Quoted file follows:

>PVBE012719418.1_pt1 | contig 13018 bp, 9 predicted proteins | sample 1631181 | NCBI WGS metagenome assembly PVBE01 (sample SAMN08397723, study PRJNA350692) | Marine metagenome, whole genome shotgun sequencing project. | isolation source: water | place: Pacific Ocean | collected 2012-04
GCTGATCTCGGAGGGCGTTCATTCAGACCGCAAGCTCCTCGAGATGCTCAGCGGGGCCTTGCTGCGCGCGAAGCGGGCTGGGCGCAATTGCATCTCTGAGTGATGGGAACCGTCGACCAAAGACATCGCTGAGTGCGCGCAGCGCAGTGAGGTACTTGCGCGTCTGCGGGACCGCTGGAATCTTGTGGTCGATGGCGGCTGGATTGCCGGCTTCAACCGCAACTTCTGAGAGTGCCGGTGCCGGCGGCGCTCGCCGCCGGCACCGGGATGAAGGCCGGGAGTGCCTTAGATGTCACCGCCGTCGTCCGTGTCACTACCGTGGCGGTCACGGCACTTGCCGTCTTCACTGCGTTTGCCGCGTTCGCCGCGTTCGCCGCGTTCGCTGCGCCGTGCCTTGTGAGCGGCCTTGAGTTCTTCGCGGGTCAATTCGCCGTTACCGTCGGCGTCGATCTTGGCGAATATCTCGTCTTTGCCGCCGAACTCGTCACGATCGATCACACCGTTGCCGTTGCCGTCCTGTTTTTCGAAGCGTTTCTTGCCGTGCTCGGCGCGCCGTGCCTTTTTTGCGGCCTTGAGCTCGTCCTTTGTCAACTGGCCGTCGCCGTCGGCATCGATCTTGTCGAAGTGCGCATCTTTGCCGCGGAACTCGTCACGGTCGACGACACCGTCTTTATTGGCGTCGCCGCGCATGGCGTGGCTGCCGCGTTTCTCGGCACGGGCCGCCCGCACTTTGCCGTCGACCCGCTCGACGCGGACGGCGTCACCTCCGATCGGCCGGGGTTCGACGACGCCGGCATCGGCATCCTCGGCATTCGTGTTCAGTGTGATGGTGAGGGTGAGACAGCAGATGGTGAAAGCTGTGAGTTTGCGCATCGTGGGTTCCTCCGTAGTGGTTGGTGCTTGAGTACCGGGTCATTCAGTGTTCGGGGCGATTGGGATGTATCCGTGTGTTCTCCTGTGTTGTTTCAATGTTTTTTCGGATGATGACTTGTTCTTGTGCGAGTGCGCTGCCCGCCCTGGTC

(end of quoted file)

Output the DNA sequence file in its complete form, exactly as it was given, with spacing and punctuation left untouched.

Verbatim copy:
>PVBE012719418.1_pt1 | contig 13018 bp, 9 predicted proteins | sample 1631181 | NCBI WGS metagenome assembly PVBE01 (sample SAMN08397723, study PRJNA350692) | Marine metagenome, whole genome shotgun sequencing project. | isolation source: water | place: Pacific Ocean | collected 2012-04
GCTGATCTCGGAGGGCGTTCATTCAGACCGCAAGCTCCTCGAGATGCTCAGCGGGGCCTTGCTGCGCGCGAAGCGGGCTGGGCGCAATTGCATCTCTGAGTGATGGGAACCGTCGACCAAAGACATCGCTGAGTGCGCGCAGCGCAGTGAGGTACTTGCGCGTCTGCGGGACCGCTGGAATCTTGTGGTCGATGGCGGCTGGATTGCCGGCTTCAACCGCAACTTCTGAGAGTGCCGGTGCCGGCGGCGCTCGCCGCCGGCACCGGGATGAAGGCCGGGAGTGCCTTAGATGTCACCGCCGTCGTCCGTGTCACTACCGTGGCGGTCACGGCACTTGCCGTCTTCACTGCGTTTGCCGCGTTCGCCGCGTTCGCCGCGTTCGCTGCGCCGTGCCTTGTGAGCGGCCTTGAGTTCTTCGCGGGTCAATTCGCCGTTACCGTCGGCGTCGATCTTGGCGAATATCTCGTCTTTGCCGCCGAACTCGTCACGATCGATCACACCGTTGCCGTTGCCGTCCTGTTTTTCGAAGCGTTTCTTGCCGTGCTCGGCGCGCCGTGCCTTTTTTGCGGCCTTGAGCTCGTCCTTTGTCAACTGGCCGTCGCCGTCGGCATCGATCTTGTCGAAGTGCGCATCTTTGCCGCGGAACTCGTCACGGTCGACGACACCGTCTTTATTGGCGTCGCCGCGCATGGCGTGGCTGCCGCGTTTCTCGGCACGGGCCGCCCGCACTTTGCCGTCGACCCGCTCGACGCGGACGGCGTCACCTCCGATCGGCCGGGGTTCGACGACGCCGGCATCGGCATCCTCGGCATTCGTGTTCAGTGTGATGGTGAGGGTGAGACAGCAGATGGTGAAAGCTGTGAGTTTGCGCATCGTGGGTTCCTCCGTAGTGGTTGGTGCTTGAGTACCGGGTCATTCAGTGTTCGGGGCGATTGGGATGTATCCGTGTGTTCTCCTGTGTTGTTTCAATGTTTTTTCGGATGATGACTTGTTCTTGTGCGAGTGCGCTGCCCGCCCTGGTC